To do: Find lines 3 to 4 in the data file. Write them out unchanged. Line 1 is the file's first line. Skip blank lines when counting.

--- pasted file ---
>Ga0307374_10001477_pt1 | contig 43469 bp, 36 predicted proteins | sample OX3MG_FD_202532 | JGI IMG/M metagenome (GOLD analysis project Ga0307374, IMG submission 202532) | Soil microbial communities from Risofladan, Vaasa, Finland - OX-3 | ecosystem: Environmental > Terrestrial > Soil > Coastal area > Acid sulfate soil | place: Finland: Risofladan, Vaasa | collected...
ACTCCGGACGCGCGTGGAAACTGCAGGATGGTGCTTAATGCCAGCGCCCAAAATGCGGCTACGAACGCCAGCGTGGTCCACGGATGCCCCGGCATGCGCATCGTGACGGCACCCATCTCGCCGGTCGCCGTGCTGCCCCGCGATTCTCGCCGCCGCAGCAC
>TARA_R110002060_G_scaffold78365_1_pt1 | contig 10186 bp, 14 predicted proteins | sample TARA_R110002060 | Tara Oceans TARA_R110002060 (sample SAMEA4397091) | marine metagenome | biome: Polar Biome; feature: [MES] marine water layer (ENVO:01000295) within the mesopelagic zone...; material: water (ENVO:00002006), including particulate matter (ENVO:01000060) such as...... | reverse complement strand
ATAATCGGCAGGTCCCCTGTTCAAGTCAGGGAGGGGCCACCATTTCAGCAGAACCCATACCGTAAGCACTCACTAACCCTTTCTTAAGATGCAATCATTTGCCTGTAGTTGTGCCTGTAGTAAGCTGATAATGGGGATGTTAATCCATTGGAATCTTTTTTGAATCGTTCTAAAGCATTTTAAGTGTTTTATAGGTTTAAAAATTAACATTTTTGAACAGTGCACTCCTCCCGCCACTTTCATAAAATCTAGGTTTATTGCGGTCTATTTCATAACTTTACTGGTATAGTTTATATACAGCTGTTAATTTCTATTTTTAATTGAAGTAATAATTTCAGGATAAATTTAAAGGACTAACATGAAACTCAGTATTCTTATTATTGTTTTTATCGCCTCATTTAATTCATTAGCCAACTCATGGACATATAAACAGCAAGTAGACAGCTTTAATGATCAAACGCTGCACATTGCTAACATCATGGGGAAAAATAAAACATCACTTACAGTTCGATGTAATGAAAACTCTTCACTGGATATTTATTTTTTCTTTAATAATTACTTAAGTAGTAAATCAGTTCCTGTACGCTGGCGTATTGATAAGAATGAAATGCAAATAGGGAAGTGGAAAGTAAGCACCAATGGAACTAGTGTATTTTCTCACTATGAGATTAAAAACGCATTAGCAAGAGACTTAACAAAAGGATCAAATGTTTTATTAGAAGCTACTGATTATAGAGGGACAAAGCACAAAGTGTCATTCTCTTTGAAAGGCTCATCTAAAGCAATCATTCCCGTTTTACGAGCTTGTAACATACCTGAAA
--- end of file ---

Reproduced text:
>TARA_R110002060_G_scaffold78365_1_pt1 | contig 10186 bp, 14 predicted proteins | sample TARA_R110002060 | Tara Oceans TARA_R110002060 (sample SAMEA4397091) | marine metagenome | biome: Polar Biome; feature: [MES] marine water layer (ENVO:01000295) within the mesopelagic zone...; material: water (ENVO:00002006), including particulate matter (ENVO:01000060) such as...... | reverse complement strand
ATAATCGGCAGGTCCCCTGTTCAAGTCAGGGAGGGGCCACCATTTCAGCAGAACCCATACCGTAAGCACTCACTAACCCTTTCTTAAGATGCAATCATTTGCCTGTAGTTGTGCCTGTAGTAAGCTGATAATGGGGATGTTAATCCATTGGAATCTTTTTTGAATCGTTCTAAAGCATTTTAAGTGTTTTATAGGTTTAAAAATTAACATTTTTGAACAGTGCACTCCTCCCGCCACTTTCATAAAATCTAGGTTTATTGCGGTCTATTTCATAACTTTACTGGTATAGTTTATATACAGCTGTTAATTTCTATTTTTAATTGAAGTAATAATTTCAGGATAAATTTAAAGGACTAACATGAAACTCAGTATTCTTATTATTGTTTTTATCGCCTCATTTAATTCATTAGCCAACTCATGGACATATAAACAGCAAGTAGACAGCTTTAATGATCAAACGCTGCACATTGCTAACATCATGGGGAAAAATAAAACATCACTTACAGTTCGATGTAATGAAAACTCTTCACTGGATATTTATTTTTTCTTTAATAATTACTTAAGTAGTAAATCAGTTCCTGTACGCTGGCGTATTGATAAGAATGAAATGCAAATAGGGAAGTGGAAAGTAAGCACCAATGGAACTAGTGTATTTTCTCACTATGAGATTAAAAACGCATTAGCAAGAGACTTAACAAAAGGATCAAATGTTTTATTAGAAGCTACTGATTATAGAGGGACAAAGCACAAAGTGTCATTCTCTTTGAAAGGCTCATCTAAAGCAATCATTCCCGTTTTACGAGCTTGTAACATACCTGAAA